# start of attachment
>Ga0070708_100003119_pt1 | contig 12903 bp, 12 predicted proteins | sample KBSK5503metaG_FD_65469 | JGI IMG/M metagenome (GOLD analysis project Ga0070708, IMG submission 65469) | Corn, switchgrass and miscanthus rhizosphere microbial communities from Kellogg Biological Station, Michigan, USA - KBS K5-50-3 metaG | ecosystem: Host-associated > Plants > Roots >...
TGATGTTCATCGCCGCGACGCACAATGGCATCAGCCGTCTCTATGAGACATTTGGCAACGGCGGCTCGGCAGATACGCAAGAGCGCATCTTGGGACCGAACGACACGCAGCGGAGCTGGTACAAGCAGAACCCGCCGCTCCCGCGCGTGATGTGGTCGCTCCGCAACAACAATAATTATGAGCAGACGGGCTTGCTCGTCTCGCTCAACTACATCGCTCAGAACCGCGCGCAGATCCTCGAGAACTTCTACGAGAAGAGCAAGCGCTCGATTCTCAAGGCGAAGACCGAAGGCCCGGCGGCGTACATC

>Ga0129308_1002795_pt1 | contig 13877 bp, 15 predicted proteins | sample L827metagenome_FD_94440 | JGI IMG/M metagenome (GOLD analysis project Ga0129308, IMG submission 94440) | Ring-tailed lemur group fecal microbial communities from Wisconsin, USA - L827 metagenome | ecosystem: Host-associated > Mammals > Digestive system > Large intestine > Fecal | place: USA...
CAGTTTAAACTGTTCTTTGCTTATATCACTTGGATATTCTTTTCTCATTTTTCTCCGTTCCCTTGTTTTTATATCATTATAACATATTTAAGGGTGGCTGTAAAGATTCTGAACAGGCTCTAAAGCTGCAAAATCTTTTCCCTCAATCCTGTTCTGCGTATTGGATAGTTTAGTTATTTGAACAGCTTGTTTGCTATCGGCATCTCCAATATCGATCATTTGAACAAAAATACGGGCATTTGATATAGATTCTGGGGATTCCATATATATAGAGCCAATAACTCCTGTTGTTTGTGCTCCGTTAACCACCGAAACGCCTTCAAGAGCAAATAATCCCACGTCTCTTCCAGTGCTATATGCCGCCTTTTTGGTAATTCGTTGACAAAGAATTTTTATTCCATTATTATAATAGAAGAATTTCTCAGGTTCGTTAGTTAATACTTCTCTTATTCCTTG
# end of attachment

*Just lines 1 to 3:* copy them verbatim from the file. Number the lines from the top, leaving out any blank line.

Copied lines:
>Ga0070708_100003119_pt1 | contig 12903 bp, 12 predicted proteins | sample KBSK5503metaG_FD_65469 | JGI IMG/M metagenome (GOLD analysis project Ga0070708, IMG submission 65469) | Corn, switchgrass and miscanthus rhizosphere microbial communities from Kellogg Biological Station, Michigan, USA - KBS K5-50-3 metaG | ecosystem: Host-associated > Plants > Roots >...
TGATGTTCATCGCCGCGACGCACAATGGCATCAGCCGTCTCTATGAGACATTTGGCAACGGCGGCTCGGCAGATACGCAAGAGCGCATCTTGGGACCGAACGACACGCAGCGGAGCTGGTACAAGCAGAACCCGCCGCTCCCGCGCGTGATGTGGTCGCTCCGCAACAACAATAATTATGAGCAGACGGGCTTGCTCGTCTCGCTCAACTACATCGCTCAGAACCGCGCGCAGATCCTCGAGAACTTCTACGAGAAGAGCAAGCGCTCGATTCTCAAGGCGAAGACCGAAGGCCCGGCGGCGTACATC

>Ga0129308_1002795_pt1 | contig 13877 bp, 15 predicted proteins | sample L827metagenome_FD_94440 | JGI IMG/M metagenome (GOLD analysis project Ga0129308, IMG submission 94440) | Ring-tailed lemur group fecal microbial communities from Wisconsin, USA - L827 metagenome | ecosystem: Host-associated > Mammals > Digestive system > Large intestine > Fecal | place: USA...